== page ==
Counting boring characters (was RE: C's isprint() concept?)
tim_one at email.msn.com
Tue Aug 17 09:30:23 CEST 1999
> Take a look at string.translate.
> Ah. Interesting. I'm using re.sub because we're still on 1.5.1, but
> we're supposed to move to 1.5.2 Real Soon Now.
string.translate has been there since the Beginning of Time -- which, I
believe, includes 1.5.1 <wink>.
> How does string.translate compare with the speed of re.findall?
The former is enormously faster, even if you (as I believe you did)
precompile the regexp. Partly because straight string ops have much less
overhead than firing up all the regexp machinery, and partly because much of
the re code is still written in Python (re.findall in particular is a Python
loop that repeatedly fires up the regexp machinery).
> (I'm only interested in the number of matches; I don't intend to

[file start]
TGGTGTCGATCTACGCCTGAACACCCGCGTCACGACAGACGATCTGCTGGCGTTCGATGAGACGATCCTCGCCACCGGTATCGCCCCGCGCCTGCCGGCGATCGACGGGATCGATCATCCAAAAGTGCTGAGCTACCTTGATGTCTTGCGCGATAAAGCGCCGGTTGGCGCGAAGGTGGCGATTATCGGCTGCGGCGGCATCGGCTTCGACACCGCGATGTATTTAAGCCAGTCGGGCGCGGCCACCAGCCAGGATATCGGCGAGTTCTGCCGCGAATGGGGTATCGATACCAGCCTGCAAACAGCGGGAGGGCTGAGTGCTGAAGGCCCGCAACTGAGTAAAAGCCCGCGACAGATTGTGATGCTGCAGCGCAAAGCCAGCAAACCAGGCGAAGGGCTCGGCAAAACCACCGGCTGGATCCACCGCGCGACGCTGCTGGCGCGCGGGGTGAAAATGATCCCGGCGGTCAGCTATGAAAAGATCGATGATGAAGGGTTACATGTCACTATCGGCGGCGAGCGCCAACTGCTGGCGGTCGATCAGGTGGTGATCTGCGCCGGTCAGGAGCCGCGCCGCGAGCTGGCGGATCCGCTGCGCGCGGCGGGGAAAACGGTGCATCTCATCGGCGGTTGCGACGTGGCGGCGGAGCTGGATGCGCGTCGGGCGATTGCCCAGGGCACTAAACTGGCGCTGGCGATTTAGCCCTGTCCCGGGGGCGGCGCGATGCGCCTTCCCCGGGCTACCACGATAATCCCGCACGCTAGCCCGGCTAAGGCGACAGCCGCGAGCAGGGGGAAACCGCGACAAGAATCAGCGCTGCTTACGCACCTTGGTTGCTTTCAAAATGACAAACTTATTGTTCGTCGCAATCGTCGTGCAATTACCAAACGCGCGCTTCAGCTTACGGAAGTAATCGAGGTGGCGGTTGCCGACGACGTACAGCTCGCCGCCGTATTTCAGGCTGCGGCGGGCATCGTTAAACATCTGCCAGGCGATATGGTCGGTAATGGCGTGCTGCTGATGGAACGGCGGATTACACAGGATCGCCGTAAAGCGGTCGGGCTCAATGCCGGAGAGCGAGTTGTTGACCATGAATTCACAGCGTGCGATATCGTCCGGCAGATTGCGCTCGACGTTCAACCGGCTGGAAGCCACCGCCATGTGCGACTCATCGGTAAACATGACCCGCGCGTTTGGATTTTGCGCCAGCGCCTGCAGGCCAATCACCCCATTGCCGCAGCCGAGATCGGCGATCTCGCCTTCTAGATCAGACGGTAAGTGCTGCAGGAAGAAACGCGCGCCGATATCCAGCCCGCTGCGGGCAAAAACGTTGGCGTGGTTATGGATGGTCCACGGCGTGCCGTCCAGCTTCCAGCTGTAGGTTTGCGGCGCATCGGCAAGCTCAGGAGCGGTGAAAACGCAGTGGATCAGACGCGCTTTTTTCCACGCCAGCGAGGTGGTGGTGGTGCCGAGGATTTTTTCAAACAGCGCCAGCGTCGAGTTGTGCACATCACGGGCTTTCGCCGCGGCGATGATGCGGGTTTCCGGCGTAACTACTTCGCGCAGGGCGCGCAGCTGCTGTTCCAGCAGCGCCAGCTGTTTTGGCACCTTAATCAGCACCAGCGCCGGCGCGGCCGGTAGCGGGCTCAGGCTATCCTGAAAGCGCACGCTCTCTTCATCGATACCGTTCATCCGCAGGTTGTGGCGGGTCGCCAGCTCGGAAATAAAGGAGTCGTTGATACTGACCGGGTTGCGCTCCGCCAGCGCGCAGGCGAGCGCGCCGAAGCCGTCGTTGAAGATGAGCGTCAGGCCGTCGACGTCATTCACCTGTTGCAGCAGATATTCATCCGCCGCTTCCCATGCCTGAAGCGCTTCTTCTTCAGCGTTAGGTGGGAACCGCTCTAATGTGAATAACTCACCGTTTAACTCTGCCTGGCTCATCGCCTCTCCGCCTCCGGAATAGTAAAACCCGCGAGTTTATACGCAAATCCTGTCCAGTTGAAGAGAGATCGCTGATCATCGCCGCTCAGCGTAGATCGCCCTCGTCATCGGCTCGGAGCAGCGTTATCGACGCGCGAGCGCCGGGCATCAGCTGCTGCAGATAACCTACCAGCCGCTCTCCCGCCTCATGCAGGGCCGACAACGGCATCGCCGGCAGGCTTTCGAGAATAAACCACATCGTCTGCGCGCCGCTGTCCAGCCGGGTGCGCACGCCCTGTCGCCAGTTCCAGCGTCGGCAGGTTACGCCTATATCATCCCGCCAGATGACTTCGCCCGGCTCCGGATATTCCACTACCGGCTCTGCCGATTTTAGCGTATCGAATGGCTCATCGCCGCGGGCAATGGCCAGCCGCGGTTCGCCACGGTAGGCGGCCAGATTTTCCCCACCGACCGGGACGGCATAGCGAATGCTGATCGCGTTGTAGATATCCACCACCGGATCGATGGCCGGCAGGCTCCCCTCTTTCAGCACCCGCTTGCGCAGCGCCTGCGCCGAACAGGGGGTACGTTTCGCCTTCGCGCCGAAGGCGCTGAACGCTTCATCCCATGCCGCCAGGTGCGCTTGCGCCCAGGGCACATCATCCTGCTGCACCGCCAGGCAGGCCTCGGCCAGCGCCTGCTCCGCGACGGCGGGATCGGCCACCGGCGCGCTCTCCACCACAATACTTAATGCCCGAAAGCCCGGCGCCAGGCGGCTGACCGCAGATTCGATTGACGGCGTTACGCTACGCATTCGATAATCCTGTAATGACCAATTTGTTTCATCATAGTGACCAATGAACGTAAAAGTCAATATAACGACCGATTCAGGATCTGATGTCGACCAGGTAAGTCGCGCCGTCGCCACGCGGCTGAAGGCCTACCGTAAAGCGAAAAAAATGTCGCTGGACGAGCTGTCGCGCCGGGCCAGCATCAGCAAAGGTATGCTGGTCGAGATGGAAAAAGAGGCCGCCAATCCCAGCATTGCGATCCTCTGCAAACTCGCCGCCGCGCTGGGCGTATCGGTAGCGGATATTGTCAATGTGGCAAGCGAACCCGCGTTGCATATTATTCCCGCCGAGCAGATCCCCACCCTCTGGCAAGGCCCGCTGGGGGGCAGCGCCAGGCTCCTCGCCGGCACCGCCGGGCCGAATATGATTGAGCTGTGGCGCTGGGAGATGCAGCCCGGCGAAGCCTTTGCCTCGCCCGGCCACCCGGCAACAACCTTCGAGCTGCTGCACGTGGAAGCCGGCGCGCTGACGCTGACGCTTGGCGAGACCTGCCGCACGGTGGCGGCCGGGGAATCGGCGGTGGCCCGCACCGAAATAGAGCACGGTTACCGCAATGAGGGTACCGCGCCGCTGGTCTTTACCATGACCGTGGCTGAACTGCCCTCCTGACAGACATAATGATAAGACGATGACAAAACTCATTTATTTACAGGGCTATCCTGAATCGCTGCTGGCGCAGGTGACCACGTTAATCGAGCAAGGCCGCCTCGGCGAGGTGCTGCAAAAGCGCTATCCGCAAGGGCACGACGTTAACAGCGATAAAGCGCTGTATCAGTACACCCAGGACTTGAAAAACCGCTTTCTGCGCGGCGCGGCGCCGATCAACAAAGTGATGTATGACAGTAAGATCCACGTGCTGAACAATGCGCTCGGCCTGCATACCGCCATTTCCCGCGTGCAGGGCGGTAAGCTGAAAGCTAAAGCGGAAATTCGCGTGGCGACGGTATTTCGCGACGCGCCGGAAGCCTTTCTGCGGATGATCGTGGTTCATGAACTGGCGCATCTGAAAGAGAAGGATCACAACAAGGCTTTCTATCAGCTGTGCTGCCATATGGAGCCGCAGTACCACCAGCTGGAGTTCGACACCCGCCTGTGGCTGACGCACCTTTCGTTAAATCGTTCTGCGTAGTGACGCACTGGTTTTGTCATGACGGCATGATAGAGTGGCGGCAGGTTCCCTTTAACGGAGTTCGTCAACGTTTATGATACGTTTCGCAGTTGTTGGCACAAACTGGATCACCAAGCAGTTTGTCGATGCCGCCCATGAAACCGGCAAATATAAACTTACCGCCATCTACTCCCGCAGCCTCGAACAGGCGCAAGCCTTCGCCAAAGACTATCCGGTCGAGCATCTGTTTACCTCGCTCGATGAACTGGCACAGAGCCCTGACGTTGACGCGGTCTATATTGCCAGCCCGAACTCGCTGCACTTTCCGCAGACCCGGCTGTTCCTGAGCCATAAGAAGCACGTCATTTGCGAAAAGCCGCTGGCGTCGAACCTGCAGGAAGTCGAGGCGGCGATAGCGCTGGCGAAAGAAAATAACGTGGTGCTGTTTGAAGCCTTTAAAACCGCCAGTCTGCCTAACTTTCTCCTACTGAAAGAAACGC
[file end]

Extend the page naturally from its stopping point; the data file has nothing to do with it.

> *do* anything with the matches.)
One way to do it is to map all boring chars into one particular one, then
count the number of the latter:
def count_uninteresting_1(s, boring):
dummy = boring
boring_map = string.maketrans(boring, dummy * len(boring))
return string.count(string.translate(s, boring_map), dummy)
A faster way is to *delete* the boring chars (via the 3-arg form of
translate), then see how much shorter the string gets:
_idmap = string.join(map(chr, range(256)), "")
def count_uninteresting_2(s, boring):
return len(s) - len(string.translate(s, _idmap, boring))
regexps-are-to-speed-as-regexps-are-to-clarity-ly y'rs - tim
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